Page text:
Golf Swing Tips for Drivers

By Jim Anderson
Tee the ball up slightly higher than the top of your driver.
Tee the ball up slightly higher than the top of your driver.

Understanding how to hit your driver is one of the biggest keys to having a successful round of golf and improving your game. Your position for your second shot off the tee is often the most important facet of your game. After all, golf is an extremely challenging game. It is made even more so when you struggle to get off the tee with distance and accuracy.

Relax, Don't Overswing

More often than not, when a golfer prepares for his drive with the mind-set of, "I am going to crush this ball," the result is a poorly hit drive that hooks way out of bounds or never gets far off the tee at all.

As you prepare to hit your drive, you need to forget about the eight you just took on the last hole, how hot it is and any other distractions that can break your concentration. Seldom is a good drive achieved while a golfer is in a fit of rage. This mentality can get you quickly off to a poor start.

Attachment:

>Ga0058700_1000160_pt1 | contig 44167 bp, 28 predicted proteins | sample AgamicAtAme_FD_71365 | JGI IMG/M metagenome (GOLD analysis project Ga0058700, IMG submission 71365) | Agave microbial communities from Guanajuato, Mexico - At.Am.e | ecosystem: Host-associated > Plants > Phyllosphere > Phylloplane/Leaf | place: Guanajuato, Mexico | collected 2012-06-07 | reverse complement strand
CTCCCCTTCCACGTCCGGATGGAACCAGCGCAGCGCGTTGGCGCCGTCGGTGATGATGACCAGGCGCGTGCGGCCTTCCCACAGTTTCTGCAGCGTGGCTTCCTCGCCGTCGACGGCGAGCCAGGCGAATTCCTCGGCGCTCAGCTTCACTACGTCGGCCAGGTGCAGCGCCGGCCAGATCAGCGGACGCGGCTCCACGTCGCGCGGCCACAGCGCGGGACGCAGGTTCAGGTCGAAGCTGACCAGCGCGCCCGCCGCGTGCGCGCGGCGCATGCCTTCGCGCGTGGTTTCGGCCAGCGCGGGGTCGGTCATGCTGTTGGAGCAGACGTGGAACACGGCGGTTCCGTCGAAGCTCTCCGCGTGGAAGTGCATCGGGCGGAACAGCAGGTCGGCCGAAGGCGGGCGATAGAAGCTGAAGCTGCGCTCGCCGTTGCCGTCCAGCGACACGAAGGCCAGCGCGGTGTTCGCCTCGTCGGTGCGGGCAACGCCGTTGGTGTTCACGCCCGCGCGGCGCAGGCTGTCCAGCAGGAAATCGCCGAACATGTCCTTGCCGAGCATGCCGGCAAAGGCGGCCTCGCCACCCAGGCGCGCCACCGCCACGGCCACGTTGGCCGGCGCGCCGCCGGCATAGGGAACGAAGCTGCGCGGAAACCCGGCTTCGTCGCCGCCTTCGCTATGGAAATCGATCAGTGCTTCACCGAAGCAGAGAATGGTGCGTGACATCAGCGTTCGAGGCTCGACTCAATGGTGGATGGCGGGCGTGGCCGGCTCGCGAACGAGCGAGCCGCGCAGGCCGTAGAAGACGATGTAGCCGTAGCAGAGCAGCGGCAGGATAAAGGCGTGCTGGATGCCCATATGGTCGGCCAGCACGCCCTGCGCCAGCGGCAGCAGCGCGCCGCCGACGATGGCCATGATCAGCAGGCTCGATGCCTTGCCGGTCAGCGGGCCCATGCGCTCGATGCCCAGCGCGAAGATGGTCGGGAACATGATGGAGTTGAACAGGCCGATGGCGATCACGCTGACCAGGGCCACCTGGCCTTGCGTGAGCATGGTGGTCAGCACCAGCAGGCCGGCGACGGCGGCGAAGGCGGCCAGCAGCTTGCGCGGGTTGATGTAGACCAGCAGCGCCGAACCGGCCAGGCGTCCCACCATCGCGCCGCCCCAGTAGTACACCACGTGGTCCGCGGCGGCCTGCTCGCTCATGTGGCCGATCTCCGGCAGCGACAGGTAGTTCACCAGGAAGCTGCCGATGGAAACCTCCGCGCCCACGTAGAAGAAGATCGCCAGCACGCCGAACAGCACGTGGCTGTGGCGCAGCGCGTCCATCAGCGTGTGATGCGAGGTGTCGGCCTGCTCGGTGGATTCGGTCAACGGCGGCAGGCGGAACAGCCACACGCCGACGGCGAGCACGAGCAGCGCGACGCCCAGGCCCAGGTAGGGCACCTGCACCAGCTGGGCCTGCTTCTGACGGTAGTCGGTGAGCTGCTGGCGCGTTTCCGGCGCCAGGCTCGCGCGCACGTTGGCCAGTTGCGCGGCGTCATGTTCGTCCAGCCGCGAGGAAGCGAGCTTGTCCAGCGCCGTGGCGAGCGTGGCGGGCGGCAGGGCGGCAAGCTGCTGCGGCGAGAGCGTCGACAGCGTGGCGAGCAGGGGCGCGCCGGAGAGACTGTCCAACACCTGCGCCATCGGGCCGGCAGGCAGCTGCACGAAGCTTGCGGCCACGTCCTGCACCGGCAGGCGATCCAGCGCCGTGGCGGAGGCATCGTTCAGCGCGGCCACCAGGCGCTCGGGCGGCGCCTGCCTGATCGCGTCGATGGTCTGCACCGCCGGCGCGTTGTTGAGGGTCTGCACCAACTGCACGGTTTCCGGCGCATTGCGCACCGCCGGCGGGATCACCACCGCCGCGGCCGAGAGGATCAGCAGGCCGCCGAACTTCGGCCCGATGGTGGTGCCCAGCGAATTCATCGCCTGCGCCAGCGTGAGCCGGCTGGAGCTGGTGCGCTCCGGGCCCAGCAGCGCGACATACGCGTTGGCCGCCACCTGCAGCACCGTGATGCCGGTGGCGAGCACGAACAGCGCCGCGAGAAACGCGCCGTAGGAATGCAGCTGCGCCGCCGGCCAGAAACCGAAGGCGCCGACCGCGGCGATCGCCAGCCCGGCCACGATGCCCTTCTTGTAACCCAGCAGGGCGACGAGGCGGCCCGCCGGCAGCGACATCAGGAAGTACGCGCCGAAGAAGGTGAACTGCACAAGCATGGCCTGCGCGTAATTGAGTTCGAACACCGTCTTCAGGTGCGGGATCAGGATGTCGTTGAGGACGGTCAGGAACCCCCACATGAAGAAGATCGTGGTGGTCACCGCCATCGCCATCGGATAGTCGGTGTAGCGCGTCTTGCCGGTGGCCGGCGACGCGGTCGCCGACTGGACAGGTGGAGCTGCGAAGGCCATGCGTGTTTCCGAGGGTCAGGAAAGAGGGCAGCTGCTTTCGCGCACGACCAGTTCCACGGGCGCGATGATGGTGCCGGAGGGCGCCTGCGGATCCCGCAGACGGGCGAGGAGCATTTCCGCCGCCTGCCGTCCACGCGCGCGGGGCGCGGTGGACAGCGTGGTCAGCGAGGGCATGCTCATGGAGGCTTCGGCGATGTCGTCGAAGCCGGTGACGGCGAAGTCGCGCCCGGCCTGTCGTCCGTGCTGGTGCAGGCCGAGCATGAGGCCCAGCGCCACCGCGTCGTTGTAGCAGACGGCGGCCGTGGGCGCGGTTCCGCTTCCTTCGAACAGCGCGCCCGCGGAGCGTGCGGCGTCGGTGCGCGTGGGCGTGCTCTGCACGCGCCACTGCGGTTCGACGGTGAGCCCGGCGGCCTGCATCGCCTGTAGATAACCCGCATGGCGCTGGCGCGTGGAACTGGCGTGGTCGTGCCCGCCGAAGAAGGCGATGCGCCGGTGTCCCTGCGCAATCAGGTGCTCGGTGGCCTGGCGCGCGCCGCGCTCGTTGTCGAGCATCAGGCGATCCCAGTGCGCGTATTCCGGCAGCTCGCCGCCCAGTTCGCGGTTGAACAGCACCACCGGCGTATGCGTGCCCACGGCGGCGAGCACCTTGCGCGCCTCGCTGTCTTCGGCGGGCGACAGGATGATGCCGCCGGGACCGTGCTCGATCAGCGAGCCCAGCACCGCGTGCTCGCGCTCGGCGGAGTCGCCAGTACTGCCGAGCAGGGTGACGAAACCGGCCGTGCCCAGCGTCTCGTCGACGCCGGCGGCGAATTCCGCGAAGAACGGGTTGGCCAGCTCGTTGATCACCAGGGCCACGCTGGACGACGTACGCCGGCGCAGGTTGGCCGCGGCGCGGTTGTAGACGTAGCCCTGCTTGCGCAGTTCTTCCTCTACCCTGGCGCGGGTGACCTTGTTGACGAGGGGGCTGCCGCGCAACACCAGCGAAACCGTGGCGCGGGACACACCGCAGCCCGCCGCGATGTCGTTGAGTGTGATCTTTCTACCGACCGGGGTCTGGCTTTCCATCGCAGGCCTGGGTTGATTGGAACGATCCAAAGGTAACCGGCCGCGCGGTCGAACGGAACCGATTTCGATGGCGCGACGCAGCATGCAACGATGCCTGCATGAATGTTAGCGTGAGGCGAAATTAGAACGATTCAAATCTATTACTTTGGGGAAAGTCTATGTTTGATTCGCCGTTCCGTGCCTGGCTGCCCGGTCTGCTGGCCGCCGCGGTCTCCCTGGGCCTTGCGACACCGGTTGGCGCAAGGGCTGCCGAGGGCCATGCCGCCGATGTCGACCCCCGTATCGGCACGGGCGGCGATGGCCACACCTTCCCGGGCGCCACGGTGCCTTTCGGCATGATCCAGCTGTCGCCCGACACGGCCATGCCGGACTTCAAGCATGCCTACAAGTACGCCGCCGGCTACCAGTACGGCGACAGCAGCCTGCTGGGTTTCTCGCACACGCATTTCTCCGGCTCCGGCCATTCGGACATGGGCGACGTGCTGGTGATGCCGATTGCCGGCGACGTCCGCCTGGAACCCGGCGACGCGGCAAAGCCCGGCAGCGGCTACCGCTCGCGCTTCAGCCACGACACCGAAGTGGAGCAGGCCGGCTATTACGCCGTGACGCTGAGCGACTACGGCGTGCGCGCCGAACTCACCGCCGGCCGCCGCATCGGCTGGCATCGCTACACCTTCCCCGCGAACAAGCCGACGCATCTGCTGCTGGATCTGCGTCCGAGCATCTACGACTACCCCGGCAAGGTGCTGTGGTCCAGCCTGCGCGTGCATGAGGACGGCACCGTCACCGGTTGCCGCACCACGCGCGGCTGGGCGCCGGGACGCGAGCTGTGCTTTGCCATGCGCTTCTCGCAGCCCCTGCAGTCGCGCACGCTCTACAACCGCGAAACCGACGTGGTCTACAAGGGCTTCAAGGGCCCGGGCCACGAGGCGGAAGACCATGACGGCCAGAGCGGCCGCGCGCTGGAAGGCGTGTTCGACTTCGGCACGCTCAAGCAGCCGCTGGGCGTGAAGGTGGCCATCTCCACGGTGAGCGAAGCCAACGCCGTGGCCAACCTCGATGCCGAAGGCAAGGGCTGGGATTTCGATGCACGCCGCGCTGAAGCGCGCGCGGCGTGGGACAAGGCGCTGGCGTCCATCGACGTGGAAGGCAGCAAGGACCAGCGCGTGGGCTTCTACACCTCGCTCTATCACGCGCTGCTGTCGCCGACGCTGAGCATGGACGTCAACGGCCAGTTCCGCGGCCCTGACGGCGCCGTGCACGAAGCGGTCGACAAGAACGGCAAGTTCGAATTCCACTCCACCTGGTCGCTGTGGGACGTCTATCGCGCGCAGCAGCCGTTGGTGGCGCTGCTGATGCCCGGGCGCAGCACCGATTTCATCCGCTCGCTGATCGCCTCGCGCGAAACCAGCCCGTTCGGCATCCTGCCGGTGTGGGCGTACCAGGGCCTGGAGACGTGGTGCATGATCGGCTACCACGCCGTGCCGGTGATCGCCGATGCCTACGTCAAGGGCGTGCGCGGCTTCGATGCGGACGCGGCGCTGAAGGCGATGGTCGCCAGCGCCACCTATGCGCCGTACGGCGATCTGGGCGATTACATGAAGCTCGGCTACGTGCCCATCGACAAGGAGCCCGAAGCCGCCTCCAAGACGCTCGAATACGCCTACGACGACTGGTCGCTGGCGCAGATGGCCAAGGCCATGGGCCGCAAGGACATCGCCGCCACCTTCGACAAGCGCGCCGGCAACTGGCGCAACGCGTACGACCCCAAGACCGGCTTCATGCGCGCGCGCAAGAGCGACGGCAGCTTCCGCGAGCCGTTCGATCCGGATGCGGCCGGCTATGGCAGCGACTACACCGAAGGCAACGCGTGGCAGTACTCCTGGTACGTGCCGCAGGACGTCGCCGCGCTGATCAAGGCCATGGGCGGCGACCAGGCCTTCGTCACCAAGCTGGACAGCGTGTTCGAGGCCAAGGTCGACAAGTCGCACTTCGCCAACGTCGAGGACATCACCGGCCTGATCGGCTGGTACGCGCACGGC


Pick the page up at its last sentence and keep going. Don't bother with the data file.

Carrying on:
So, take a deep breath, focus and do some warm-up exercises if you haven't done them already. If you have, do them again. The main objective is to relax.

Squaring Your Club

Length applies not only to every golfer's goal off the tee but also to the size of the club involved. Your driver is the longest club in your bag, and as such, it can be more difficult to square the club head on your follow-through.

The larger 460 cc club heads that are so popular also can exacerbate the problem of not squaring your club head. Some of the smaller club heads have a lower center of gravity and are thus easier, not harder, to hit the ball with the so-called sweet spot of the club.

Choking up on the club is the best way to alleviate this problem. Another tip is to roll your forearms over earlier in your swing, in order to ensure that your club head is square at impact. Slices and hooks are the inevitable result of not squaring your club head with the ball.

Don't Tighten Up

Gripping the club too tightly is another way to mishit your drive. PGA professional Patrick Walsh recommends using your big muscles to swing the club, not the little ones in your hand.

Fight the urge to overswing. The phrase "grip it and rip it" is actually a misnomer. Stated simply, if you apply your proper swing mechanics and let the club and your skills do the rest, you'll like the result.

Target Practice

Keeping your head behind the ball as you hit and on your follow-through is essential. As Walsh notes, the aim is for your head to stay back so your arms can extend freely.

As you conclude your swing, take note of your body position and how you are facing the target. You want your chest, belly button and the front of your back shoe aimed at where you're swinging.

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